Explaining religion to a secular society is often difficult, but the Church of England’s fractious debate about women bishops makes our duty of accuracy and impartiality a particular challenge.

Theological arguments are generally unfamiliar to an ‘unchurched’ audience, and often seem arcane. The disagreements, although intense, are more about degrees than absolutes, and most of them are voiced in a language that is, to most listeners and viewers, almost opaque.

The Church of England is moving with painful slowness towards a decision about whether to create women bishops. The final vote was to have been cast in York last week, but a dispute over what concessions to make to traditionalists led to that debate being postponed until November.

In reporting this marathon seven-year debate, as in reporting religion in general, I have worked on the principle that religion is a social phenomenon with beliefs that we should neither assume to be right or wrong. Religion is important because it’s something that people do which affects their life and wider society, and sheds a great deal of light on the human condition along the way.

That means understanding it with religious insight, but explaining it in secular terms. But that isn’t always easy.

I lost count long ago of the number of times I have listened to a good clip emerging from a Church contributor only to hear it founder in the final moments. This, from a fierce opponent of women bishops, just before our slot on BBC1’s One O’Clock News, was a recent example:

“We fear that – disastrously for all - the Church is ready to abandon its centuries-old willingness to include all shades of opinion,” she started out promisingly, “but different integrities must be allowed to safeguard scriptural fidelity and sacramental assurance, or vital elements of Anglicanism will be lost.”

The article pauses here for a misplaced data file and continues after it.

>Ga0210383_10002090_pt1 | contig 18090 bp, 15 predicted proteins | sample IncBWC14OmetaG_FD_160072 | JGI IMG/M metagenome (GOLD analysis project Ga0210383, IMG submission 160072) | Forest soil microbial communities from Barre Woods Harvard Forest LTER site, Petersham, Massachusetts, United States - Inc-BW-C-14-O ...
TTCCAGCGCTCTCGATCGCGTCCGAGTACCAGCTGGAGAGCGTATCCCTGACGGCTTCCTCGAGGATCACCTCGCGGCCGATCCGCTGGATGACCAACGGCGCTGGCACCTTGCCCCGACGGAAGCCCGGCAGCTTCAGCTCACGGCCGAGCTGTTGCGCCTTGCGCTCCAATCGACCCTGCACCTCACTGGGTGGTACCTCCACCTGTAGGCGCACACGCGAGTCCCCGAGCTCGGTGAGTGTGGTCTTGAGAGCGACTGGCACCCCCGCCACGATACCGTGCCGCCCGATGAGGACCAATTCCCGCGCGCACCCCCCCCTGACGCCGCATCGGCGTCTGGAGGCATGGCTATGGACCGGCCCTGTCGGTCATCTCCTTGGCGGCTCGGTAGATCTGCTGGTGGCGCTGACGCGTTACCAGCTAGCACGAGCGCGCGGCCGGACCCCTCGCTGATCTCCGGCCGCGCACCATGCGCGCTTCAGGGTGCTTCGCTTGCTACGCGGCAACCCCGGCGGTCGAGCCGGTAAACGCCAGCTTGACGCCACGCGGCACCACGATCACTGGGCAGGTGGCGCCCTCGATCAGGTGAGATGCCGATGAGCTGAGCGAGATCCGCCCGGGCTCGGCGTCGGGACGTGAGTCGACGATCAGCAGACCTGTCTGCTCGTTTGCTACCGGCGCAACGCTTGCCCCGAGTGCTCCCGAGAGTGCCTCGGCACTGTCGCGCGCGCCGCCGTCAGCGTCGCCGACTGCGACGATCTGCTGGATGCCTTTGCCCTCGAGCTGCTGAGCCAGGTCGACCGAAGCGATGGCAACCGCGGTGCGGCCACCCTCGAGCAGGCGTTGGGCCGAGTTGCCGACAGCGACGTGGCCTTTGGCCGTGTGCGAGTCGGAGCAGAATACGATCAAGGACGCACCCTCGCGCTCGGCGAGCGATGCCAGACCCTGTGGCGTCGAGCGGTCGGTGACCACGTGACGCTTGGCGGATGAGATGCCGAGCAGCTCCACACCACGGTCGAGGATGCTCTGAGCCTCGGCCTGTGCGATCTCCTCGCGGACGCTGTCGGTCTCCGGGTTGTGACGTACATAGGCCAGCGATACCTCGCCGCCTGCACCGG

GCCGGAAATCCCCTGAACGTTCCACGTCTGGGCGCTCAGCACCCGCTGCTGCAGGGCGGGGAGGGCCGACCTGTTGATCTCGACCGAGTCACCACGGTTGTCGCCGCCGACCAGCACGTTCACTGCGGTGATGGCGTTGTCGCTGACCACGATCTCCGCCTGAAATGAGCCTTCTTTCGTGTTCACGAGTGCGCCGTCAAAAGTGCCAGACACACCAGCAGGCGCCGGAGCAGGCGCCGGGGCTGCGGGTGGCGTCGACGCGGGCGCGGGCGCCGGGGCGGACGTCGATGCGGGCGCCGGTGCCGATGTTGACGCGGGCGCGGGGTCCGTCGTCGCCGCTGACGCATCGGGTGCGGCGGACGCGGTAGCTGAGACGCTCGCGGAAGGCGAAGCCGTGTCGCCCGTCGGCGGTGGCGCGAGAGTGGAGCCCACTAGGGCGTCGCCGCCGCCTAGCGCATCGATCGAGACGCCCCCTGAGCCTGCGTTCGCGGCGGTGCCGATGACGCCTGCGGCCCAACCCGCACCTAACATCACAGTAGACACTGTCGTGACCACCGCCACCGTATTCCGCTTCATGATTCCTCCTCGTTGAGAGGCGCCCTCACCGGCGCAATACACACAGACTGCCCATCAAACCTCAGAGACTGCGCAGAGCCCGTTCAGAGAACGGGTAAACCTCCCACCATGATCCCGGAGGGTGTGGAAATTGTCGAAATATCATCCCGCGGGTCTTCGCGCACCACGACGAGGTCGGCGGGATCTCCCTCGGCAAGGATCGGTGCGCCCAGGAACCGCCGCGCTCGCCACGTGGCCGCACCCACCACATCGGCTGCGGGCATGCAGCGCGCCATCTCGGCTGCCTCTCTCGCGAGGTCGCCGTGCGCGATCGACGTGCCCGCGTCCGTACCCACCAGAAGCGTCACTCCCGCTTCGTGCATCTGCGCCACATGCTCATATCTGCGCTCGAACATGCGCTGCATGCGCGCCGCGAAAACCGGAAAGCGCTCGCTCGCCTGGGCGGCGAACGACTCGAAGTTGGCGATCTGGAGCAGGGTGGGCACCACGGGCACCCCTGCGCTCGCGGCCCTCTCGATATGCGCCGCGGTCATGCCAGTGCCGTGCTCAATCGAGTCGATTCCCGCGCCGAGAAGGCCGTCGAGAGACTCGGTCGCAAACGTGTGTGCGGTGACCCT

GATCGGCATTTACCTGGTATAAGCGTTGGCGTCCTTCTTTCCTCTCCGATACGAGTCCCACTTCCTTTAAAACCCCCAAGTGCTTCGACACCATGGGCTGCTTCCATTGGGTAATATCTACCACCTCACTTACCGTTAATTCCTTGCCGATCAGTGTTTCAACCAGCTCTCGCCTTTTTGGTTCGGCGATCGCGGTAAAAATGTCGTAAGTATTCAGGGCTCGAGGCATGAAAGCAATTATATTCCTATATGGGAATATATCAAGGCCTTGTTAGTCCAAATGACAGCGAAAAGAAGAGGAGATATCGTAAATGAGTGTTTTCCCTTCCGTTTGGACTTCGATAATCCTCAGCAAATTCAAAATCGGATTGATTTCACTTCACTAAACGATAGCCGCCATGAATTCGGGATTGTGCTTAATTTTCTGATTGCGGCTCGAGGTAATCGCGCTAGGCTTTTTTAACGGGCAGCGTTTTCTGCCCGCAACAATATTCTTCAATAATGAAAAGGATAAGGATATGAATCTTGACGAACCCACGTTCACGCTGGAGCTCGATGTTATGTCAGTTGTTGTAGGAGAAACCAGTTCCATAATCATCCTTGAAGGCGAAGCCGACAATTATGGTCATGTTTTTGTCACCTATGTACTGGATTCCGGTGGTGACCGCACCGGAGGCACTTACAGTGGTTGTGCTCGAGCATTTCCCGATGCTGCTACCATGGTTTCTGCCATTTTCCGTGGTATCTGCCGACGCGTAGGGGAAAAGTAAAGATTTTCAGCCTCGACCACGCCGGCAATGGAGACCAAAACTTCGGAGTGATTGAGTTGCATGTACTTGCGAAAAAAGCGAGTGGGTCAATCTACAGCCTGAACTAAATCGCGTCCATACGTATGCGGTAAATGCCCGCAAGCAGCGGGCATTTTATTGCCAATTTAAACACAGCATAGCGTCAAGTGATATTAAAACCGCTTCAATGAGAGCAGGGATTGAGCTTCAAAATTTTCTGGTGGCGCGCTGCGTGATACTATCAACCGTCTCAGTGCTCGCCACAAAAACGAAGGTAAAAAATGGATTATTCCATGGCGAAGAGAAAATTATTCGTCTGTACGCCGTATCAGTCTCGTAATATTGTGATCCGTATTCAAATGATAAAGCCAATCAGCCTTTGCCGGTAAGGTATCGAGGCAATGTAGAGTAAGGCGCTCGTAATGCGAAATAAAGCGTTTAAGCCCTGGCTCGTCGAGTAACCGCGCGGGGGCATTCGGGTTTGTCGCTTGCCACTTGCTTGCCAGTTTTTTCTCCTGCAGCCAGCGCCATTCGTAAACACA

Even in secular language, the brevity and clarity that radio and television demand make it hard to explain fraught and complex issues – and not just women bishops.

When the Archbishop of Canterbury Rowan Williams suggested a few years ago that some elements of Sharia were bound to be absorbed into English secular law, it became headline news.

It’s well known that Dr Williams regretted that the public conversation took place at a more basic and abbreviated form than it had in front of his learned audience of lawyers.

There were even some complaints about the running text headline on News 24 (as it was then): “Archbishop backs Sharia as part of English law.” Lambeth Palace might have preferred something like “Archbishop in nuanced contribution to debate on Sharia.”

For the sake of simplicity, we tend to render issues as binary choices: ‘women bishops, yes or no?’ In fact there is general agreement in the Church of England that there should be women bishops but that traditionalists who do not want them should be ‘provided for’. The argument is about the concessions to make to traditionalists who can’t accept oversight by a woman bishop. The real question is actually ‘women bishops - yes, but how?’